Apple CEO Steve Jobs unveiled the latest in the iPhone franchise today on AT&T’s network. How does the iPhone compare to the high end Androids from HTC?
If you are a specs person like me, it always helps to have a datasheet on each phone and network’s devices. Luckily, TiPb.com has already put a comprehensive list together of the smartphones and their features:
A few things stick out at me from the beginning:
- Screens: Android phones have a bigger screens (huge in the case of the EVO) while Apple’s
is a higher pixel density with its retina display technology. While the higher pixel density may render images and text much better, from a normal distance away, that won’t matter and size will be more important. For people with big or clumsy fingers, the bigger Android devices will also alow them more room to make mistakes when typing vs. the tighter iPhone controls.
- iPhone is definitely not in the lead on network. In my particular area, Sprint is much faster than AT&T
and they have 4G on offer in other areas as well. IT does have 802.11N however which allows extended range of Wifi and faster speeds.
- Camera: megapixels don’t matter, so it will be up to independent tests to determine if the iPhone’s 5 megapixel camera can match the 8 megapixel ones on the EVO and Incredible. Apple seems to have put in a lot of work on this camera so it should be at or near the top in camera quality. It also has the better quality video camera.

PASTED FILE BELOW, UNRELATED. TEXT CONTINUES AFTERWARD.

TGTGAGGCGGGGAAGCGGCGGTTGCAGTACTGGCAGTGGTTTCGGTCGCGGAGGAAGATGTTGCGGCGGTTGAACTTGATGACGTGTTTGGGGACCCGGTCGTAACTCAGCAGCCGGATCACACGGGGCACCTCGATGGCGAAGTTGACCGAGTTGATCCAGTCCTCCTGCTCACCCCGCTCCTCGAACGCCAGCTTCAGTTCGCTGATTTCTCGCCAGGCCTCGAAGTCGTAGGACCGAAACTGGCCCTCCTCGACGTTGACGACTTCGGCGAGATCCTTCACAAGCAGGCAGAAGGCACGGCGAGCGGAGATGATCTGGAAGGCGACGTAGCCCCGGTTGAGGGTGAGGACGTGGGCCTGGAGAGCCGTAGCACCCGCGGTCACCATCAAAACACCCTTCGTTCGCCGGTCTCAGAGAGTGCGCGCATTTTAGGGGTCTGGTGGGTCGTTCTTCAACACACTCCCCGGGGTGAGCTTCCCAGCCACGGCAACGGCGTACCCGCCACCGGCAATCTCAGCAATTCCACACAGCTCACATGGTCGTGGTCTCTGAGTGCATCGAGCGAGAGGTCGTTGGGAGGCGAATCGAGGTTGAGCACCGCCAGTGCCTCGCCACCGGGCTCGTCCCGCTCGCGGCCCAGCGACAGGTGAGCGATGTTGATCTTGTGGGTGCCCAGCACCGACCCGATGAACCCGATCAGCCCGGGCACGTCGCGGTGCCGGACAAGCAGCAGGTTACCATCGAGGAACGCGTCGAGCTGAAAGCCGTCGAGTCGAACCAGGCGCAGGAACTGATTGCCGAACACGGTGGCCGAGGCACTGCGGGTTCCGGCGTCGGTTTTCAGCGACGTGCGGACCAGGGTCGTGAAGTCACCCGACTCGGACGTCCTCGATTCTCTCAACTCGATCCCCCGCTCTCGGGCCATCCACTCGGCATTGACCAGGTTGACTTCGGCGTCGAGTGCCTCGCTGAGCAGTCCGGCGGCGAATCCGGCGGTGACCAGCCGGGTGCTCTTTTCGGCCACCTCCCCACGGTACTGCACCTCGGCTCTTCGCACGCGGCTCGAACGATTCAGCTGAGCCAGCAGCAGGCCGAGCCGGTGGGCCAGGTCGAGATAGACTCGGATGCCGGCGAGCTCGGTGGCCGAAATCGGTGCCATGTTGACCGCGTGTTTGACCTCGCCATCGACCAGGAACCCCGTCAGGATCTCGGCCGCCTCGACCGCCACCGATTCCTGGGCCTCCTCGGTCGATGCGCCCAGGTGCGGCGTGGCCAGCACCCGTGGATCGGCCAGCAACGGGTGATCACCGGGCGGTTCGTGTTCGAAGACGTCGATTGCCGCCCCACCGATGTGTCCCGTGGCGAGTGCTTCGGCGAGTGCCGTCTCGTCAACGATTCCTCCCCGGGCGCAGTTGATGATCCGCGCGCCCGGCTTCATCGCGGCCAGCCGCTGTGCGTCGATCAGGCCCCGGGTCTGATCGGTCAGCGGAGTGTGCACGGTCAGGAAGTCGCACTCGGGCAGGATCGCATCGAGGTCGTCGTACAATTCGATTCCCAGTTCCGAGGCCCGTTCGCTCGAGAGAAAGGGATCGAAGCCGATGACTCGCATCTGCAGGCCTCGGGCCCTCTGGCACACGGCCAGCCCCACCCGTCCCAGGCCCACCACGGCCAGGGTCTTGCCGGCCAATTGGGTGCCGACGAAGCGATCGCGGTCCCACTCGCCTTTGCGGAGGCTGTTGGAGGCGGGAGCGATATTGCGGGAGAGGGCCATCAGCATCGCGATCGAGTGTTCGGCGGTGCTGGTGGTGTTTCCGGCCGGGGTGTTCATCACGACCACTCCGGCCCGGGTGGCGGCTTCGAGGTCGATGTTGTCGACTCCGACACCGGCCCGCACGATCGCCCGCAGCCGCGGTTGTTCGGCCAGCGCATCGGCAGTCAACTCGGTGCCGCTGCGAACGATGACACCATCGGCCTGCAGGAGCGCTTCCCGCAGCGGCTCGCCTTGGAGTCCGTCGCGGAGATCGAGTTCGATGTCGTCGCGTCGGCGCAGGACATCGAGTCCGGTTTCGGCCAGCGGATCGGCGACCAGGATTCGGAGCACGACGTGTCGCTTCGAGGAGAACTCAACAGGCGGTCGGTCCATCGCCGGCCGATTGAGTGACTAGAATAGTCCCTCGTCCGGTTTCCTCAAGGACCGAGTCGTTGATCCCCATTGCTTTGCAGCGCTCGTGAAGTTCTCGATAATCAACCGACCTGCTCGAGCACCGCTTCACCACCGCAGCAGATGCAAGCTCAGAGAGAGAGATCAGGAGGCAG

- Having a front camera is nice and the iPhone joins the EVO as the only ones in this bunch with front facing cameras for video chatting.
- Hotspot beats tethering. EVO and Froyo OS upgrades on other Androids will allow this, iPhone will not, though Apple could easily offer it as an update with AT&T’s blessing of course.
- On video recording, the iPhone has everything beat and editing with iMovie will be incredible experience for a smartphone. Android only has a year to catch up. I expect some sort of cloud thing from Google
- FM radio is nice, especially in case of emergency. The strange thing is that iPhone has the hardware, Apple, just hasn’t enabled it. This is something that could come down the line.
- In size Apple loves to have the thinnest stuff. I don’t care. Otherwise, it is pretty similar to the Nexus and the Incredible. Weight is a biggest issue and they are all about the same, except the EVO which is over an ounce heavier. iPhone is the next heaviest and the other two are just slightly lighter.
- The processors are pretty lined up with Qualcomm Snapdragons matching up very favorably against Apple’s A4 in tests.
- The platform OS is probably the biggest differentiator where Android is more configurable and has a stronger Cloud offering, iPhone is easier and more seamless.
- Battery life. In my experience, iPhone has bested Android in battery life. While the Incredible might be close to iPhone on battery life, the EVO is a mess. iPhone 4 will only widen the gap in Apple’s favor.
- On price, these are all pretty even across the board, with the Nexus One being a bit cheaper on T-Mobile. Sprint
does offer better pricing on some of its services and also offers 4G.
- If you want to use Adobe’s Flash or a MicroSD card, your only choice is Android here.
Overall, today’s introduction from Apple was a good one, especially in the areas of screen, camera and form factor. The bar has been raised in some areas and it will have to be determined if Android can match and exceed the iPhone in the coming year.